Because “boys will be boys” is still being used to excuse male behavior.

I am a feminist because women’s bodies are so sexualized that men traverse nations and continents to lay their hands on them.
Because young women and girls are sold like pieces of meat into a life of sex slavery.
Because a woman’s weight overshadows her skills and talents.

I am a feminist because men are told they have to have a certain body type to be appealing.
Because Photoshop sets an impossible standard.
Because nations still debate whether or not a woman is as fit as a man to lead.

Ladies and gentlemen, I am a feminist because equality is on my heart.
Because people who claim to love God and love people treat women more poorly than Jesus ever did.

I am a feminist because it’s 2014 and I still have the need to type up a post like this.

There is a stereotype that feminists are all about bra-burning and the mindset that “women > men.” In reality, feminists are people, both men and women, who support gender equality. Anyone who supports freedom, love, or even just basic human decency should be a feminist.

Are there differences between men and women? Undoubtedly. But we are equals in personhood, and therefore I proudly state that
I am a man, and I am a feminist.

Partnership & Offense

Yesterday, as the sun shone through scattered clouds onto the small German village where six months remain to pass me by, I dug into Genesis 18. Most people who cite this chapter either do so to cite Sarah’s lack of faith or to speak of Abraham’s plea with God for the salvation of Sodom and Gomorrah. In this chapter, however, I found a couple of items I’d like to talk about.

First of all, when the three men appear near Abraham and he insists on serving them, he immediately runs in to where his wife Sarah is. The verses read as follows in the Amplified Bible: “So Abraham hastened into the tent to Sarah and said, Quickly get ready three measures of fine meal, knead it, and bake cakes. And Abraham ran to the herd and brought a calf tender and good and gave it to the young man [to butcher]; then he [Abraham] hastened to prepare it. And he took curds and milk and the calf which he had made ready, and set it before [the men]; and he stood by them under the tree while they ate.” The first thing to pop out at me while reading this passage is that the relationship between Abraham and Sarah is not one in which the man commands the woman to serve the men, but rather it is one where they partner together to serve. What makes this more interesting is that from the 10th verse on, we find that one of the three men was the Lord Himself. As the story transitions into this acknowledgement, there is no indication that either Abraham or Sarah were surprised by this.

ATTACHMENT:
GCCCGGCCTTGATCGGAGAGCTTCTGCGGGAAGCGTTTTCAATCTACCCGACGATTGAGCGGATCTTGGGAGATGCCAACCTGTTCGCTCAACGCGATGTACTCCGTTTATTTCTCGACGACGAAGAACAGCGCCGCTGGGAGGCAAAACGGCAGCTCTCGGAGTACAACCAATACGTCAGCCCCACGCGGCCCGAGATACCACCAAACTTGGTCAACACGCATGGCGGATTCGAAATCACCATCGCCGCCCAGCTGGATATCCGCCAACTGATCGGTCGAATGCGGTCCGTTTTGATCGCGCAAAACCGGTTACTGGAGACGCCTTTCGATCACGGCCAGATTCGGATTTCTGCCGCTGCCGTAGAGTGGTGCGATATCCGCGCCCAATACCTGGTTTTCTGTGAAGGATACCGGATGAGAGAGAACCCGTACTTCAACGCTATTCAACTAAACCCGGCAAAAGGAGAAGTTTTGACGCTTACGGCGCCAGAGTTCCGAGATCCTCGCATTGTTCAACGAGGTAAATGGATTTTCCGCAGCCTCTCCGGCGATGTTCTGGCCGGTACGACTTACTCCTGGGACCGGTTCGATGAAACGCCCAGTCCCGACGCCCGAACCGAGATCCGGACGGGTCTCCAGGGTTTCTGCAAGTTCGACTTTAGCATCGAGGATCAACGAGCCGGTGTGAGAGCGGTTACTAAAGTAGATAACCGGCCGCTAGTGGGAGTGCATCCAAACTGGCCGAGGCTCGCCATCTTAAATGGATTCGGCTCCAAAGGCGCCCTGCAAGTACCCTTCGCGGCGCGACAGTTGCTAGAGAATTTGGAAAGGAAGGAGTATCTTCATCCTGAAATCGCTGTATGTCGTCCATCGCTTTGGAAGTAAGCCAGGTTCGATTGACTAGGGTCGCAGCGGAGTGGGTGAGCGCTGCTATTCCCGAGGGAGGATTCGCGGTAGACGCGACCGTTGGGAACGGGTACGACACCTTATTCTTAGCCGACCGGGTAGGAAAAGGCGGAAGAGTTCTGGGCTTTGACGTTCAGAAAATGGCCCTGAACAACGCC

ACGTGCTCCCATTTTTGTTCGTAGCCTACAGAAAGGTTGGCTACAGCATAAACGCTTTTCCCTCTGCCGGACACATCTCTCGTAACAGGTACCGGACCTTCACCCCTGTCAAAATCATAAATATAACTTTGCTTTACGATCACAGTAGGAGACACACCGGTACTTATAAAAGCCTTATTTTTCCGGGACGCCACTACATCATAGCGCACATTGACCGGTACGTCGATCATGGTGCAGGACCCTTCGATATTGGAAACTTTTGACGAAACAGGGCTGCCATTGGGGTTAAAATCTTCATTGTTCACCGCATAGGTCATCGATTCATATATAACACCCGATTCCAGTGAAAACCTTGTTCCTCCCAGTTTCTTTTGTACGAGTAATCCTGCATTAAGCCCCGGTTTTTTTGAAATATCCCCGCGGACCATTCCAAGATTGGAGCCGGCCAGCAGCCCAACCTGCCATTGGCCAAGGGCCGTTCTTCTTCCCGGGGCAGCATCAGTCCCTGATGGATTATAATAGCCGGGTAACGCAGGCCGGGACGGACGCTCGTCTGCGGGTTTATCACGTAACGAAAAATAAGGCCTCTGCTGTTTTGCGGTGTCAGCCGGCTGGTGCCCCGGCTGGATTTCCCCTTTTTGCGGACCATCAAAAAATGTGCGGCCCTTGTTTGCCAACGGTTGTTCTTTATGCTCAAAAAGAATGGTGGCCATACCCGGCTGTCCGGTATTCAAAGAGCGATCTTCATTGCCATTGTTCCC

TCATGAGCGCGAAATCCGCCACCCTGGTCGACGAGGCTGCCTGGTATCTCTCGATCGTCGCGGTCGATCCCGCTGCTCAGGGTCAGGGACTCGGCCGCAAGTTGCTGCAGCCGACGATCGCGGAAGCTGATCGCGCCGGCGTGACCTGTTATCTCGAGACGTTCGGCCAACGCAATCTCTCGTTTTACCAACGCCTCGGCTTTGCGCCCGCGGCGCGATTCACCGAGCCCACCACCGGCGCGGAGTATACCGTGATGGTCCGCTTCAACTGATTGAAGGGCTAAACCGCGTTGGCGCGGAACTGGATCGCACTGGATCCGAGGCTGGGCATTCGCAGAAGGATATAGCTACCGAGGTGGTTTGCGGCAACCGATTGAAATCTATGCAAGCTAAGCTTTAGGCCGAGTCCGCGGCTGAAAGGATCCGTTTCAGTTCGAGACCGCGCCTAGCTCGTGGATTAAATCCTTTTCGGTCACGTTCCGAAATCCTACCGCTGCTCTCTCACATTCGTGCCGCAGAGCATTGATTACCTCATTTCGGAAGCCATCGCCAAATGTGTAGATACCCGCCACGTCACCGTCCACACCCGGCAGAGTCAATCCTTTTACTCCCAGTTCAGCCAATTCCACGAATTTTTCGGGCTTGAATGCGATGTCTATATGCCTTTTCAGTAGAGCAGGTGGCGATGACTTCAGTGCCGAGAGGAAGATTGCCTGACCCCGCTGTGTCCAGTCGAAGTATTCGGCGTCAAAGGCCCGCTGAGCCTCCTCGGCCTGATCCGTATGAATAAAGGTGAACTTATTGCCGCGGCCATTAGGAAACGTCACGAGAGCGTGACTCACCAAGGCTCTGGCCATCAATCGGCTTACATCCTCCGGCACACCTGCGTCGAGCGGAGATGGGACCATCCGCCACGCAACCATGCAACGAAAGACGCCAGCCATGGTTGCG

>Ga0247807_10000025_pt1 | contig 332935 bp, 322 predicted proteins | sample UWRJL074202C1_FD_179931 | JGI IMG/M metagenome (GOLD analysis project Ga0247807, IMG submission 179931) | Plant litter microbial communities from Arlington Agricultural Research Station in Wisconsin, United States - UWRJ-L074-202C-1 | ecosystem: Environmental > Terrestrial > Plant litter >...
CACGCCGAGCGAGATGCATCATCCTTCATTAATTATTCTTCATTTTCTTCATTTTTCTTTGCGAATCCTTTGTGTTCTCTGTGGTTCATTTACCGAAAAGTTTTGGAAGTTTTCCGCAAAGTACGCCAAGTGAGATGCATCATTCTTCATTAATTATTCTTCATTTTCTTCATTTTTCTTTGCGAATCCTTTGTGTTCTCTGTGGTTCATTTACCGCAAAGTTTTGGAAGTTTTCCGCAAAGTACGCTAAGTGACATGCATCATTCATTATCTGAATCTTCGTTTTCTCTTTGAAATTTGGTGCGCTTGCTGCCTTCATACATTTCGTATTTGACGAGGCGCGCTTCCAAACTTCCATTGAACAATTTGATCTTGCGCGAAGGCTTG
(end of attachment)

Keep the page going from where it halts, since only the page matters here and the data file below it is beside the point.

Abraham, who is famous even thousands of years later as a man of incredible faith, could easily have told his wife “bake cakes, get the butcher to prepare a young calf, and bring milk and curds to us. The Lord is among these men!” But instead the husband and wife duo team up to serve God. In this circumstance, neither Abraham nor Sarah elevated themselves among the other, instead preparing the way for an encounter with God.
What I see here is a marriage where respect is a firm foundation. And what’s more is that this act of service paves the way for God to flat out bless the sandals off of the pair as He tells them “within the year, you’ll have a son.” Sarah famously laughs as she overhears what He says. Preachers have used this verse time and time again to show that Sarah “lacked faith,” but what a stark contrast that is to Hebrews 11:11 which says “[b]ecause of faith also Sarah herself received physical power to conceive a child, even when she was long past the age for it, because she considered [God] Who had given her the promise to be reliable and trustworthy and true to His word. (AMP)” Sarah may have doubted for a moment, but she regained her faith quickly and gave birth to Isaac.

Here’s where things get interesting though. The Amplified Bible has a footnote at the bottom of this page that raises the fact that John 1:18 states no man has ever seen God in bodily form, and therefore only the Angel of the Covenant could be meant here. The “Angel” was Jesus Himself.
This totally blew my mind, because this means that Jesus came straight to Abraham and blessed him to have a son whose lineage would one day produce Him in human form to save the world. Thousands of years before Jesus of Nazareth was born, Jesus the Angel of the Covenant made the birth possible.

“God offends the mind to reveal the heart.” Personally, I love having my mind offended by God. He is bigger than any of us can wrap our minds around, and yet humble enough to walk the very earth He made and bless those whose minds are offended by His words.

These are just my thoughts and notes. Be blessed.
David

Yo soy Americano, and I care about Venezuela

By now the vast majority of us blogging, Internet-savvy types have heard about what’s going on in Venezuela (there’s also this handy video that’s been making the rounds as well).